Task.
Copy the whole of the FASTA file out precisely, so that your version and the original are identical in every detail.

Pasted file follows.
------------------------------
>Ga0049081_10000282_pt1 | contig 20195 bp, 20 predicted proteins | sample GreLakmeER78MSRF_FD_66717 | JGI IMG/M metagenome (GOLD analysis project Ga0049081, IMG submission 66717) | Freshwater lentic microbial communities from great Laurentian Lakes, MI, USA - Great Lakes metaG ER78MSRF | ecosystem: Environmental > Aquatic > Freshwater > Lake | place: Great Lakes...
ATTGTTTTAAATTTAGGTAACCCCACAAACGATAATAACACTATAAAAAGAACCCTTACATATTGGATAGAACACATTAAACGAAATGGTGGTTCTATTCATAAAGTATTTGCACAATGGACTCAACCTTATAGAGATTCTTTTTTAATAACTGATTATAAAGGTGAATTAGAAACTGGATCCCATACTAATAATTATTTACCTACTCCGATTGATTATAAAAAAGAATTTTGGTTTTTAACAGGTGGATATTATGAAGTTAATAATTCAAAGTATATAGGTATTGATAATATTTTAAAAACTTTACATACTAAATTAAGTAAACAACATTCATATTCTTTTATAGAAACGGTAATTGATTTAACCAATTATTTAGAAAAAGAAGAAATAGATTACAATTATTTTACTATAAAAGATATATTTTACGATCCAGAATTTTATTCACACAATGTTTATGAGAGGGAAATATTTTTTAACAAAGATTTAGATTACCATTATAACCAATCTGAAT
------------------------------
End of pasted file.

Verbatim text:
>Ga0049081_10000282_pt1 | contig 20195 bp, 20 predicted proteins | sample GreLakmeER78MSRF_FD_66717 | JGI IMG/M metagenome (GOLD analysis project Ga0049081, IMG submission 66717) | Freshwater lentic microbial communities from great Laurentian Lakes, MI, USA - Great Lakes metaG ER78MSRF | ecosystem: Environmental > Aquatic > Freshwater > Lake | place: Great Lakes...
ATTGTTTTAAATTTAGGTAACCCCACAAACGATAATAACACTATAAAAAGAACCCTTACATATTGGATAGAACACATTAAACGAAATGGTGGTTCTATTCATAAAGTATTTGCACAATGGACTCAACCTTATAGAGATTCTTTTTTAATAACTGATTATAAAGGTGAATTAGAAACTGGATCCCATACTAATAATTATTTACCTACTCCGATTGATTATAAAAAAGAATTTTGGTTTTTAACAGGTGGATATTATGAAGTTAATAATTCAAAGTATATAGGTATTGATAATATTTTAAAAACTTTACATACTAAATTAAGTAAACAACATTCATATTCTTTTATAGAAACGGTAATTGATTTAACCAATTATTTAGAAAAAGAAGAAATAGATTACAATTATTTTACTATAAAAGATATATTTTACGATCCAGAATTTTATTCACACAATGTTTATGAGAGGGAAATATTTTTTAACAAAGATTTAGATTACCATTATAACCAATCTGAAT